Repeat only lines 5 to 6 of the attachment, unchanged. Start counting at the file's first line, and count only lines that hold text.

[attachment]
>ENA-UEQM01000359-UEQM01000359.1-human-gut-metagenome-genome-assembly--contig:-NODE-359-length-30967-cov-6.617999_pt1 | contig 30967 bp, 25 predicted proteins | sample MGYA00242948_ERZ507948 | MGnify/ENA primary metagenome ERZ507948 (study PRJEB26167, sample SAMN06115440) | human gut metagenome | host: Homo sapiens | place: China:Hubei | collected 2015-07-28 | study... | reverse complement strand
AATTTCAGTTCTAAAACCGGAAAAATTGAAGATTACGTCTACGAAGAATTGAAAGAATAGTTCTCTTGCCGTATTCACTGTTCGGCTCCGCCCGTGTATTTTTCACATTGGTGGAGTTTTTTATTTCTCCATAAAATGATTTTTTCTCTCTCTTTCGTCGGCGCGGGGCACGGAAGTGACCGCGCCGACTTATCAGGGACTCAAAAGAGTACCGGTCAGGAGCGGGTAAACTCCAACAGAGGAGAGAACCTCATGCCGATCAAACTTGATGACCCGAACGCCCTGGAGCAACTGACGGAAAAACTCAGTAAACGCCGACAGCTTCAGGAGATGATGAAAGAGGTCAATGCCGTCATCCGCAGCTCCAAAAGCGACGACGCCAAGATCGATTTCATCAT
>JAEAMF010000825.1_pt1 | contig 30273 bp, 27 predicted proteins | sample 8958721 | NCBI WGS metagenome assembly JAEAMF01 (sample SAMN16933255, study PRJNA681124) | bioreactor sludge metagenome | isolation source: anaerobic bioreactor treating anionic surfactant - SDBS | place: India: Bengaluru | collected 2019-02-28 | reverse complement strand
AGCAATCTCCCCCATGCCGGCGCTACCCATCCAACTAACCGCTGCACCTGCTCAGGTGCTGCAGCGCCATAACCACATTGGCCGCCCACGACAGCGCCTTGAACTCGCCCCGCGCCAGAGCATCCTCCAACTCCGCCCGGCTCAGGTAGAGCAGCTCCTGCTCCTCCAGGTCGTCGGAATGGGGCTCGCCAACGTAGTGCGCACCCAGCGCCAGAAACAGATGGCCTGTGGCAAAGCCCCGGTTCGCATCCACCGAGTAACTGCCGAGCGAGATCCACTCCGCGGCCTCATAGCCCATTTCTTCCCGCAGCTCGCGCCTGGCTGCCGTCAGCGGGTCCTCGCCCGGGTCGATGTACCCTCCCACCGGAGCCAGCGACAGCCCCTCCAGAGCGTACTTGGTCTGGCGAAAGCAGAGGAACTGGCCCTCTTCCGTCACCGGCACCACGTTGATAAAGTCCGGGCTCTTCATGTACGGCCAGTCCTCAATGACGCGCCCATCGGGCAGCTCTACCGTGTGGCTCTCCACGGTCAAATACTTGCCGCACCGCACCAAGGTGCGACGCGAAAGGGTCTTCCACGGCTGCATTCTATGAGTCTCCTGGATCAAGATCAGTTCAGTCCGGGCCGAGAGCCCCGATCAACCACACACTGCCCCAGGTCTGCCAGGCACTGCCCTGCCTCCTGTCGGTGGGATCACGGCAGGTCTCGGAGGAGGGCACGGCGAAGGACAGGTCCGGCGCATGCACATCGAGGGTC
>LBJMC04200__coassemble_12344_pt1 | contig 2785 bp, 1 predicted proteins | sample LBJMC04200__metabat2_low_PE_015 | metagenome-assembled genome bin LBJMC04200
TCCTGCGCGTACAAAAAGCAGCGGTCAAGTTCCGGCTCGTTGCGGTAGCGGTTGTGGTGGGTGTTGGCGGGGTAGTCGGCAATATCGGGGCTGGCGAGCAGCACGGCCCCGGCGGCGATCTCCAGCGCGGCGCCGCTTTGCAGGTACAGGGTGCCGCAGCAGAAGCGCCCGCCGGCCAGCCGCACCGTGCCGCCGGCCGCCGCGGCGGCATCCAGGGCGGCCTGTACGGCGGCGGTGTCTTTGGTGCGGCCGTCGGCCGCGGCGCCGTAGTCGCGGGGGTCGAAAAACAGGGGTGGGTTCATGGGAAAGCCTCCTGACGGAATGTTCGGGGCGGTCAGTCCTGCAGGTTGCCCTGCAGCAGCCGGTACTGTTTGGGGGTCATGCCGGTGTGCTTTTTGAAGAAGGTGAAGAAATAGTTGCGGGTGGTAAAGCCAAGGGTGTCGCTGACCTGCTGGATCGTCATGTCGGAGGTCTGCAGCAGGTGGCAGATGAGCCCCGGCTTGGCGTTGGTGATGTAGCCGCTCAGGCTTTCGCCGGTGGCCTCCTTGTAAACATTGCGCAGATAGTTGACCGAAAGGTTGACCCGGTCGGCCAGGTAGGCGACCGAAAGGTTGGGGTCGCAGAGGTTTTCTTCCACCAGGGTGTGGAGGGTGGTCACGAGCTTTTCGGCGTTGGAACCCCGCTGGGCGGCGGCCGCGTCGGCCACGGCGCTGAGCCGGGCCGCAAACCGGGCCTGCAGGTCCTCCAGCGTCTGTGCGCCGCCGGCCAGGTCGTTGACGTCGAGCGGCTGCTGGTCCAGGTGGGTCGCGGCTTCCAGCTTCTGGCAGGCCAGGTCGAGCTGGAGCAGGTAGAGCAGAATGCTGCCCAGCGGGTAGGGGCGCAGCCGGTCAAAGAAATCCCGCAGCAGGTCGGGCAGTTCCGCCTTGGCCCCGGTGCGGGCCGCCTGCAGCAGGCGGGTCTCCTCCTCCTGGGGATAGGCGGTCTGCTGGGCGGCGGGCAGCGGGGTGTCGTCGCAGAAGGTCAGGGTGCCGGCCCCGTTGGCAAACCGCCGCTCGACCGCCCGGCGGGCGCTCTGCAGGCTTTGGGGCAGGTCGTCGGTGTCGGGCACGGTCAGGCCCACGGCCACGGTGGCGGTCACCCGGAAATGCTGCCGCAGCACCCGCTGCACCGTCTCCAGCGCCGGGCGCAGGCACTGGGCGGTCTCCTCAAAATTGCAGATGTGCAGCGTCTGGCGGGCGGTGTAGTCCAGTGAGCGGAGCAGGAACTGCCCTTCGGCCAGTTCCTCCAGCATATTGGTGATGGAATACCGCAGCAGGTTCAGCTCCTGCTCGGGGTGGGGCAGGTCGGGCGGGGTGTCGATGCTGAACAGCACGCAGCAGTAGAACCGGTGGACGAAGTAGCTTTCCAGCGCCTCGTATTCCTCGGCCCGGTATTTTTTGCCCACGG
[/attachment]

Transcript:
>LBJMC04200__coassemble_12344_pt1 | contig 2785 bp, 1 predicted proteins | sample LBJMC04200__metabat2_low_PE_015 | metagenome-assembled genome bin LBJMC04200
TCCTGCGCGTACAAAAAGCAGCGGTCAAGTTCCGGCTCGTTGCGGTAGCGGTTGTGGTGGGTGTTGGCGGGGTAGTCGGCAATATCGGGGCTGGCGAGCAGCACGGCCCCGGCGGCGATCTCCAGCGCGGCGCCGCTTTGCAGGTACAGGGTGCCGCAGCAGAAGCGCCCGCCGGCCAGCCGCACCGTGCCGCCGGCCGCCGCGGCGGCATCCAGGGCGGCCTGTACGGCGGCGGTGTCTTTGGTGCGGCCGTCGGCCGCGGCGCCGTAGTCGCGGGGGTCGAAAAACAGGGGTGGGTTCATGGGAAAGCCTCCTGACGGAATGTTCGGGGCGGTCAGTCCTGCAGGTTGCCCTGCAGCAGCCGGTACTGTTTGGGGGTCATGCCGGTGTGCTTTTTGAAGAAGGTGAAGAAATAGTTGCGGGTGGTAAAGCCAAGGGTGTCGCTGACCTGCTGGATCGTCATGTCGGAGGTCTGCAGCAGGTGGCAGATGAGCCCCGGCTTGGCGTTGGTGATGTAGCCGCTCAGGCTTTCGCCGGTGGCCTCCTTGTAAACATTGCGCAGATAGTTGACCGAAAGGTTGACCCGGTCGGCCAGGTAGGCGACCGAAAGGTTGGGGTCGCAGAGGTTTTCTTCCACCAGGGTGTGGAGGGTGGTCACGAGCTTTTCGGCGTTGGAACCCCGCTGGGCGGCGGCCGCGTCGGCCACGGCGCTGAGCCGGGCCGCAAACCGGGCCTGCAGGTCCTCCAGCGTCTGTGCGCCGCCGGCCAGGTCGTTGACGTCGAGCGGCTGCTGGTCCAGGTGGGTCGCGGCTTCCAGCTTCTGGCAGGCCAGGTCGAGCTGGAGCAGGTAGAGCAGAATGCTGCCCAGCGGGTAGGGGCGCAGCCGGTCAAAGAAATCCCGCAGCAGGTCGGGCAGTTCCGCCTTGGCCCCGGTGCGGGCCGCCTGCAGCAGGCGGGTCTCCTCCTCCTGGGGATAGGCGGTCTGCTGGGCGGCGGGCAGCGGGGTGTCGTCGCAGAAGGTCAGGGTGCCGGCCCCGTTGGCAAACCGCCGCTCGACCGCCCGGCGGGCGCTCTGCAGGCTTTGGGGCAGGTCGTCGGTGTCGGGCACGGTCAGGCCCACGGCCACGGTGGCGGTCACCCGGAAATGCTGCCGCAGCACCCGCTGCACCGTCTCCAGCGCCGGGCGCAGGCACTGGGCGGTCTCCTCAAAATTGCAGATGTGCAGCGTCTGGCGGGCGGTGTAGTCCAGTGAGCGGAGCAGGAACTGCCCTTCGGCCAGTTCCTCCAGCATATTGGTGATGGAATACCGCAGCAGGTTCAGCTCCTGCTCGGGGTGGGGCAGGTCGGGCGGGGTGTCGATGCTGAACAGCACGCAGCAGTAGAACCGGTGGACGAAGTAGCTTTCCAGCGCCTCGTATTCCTCGGCCCGGTATTTTTTGCCCACGG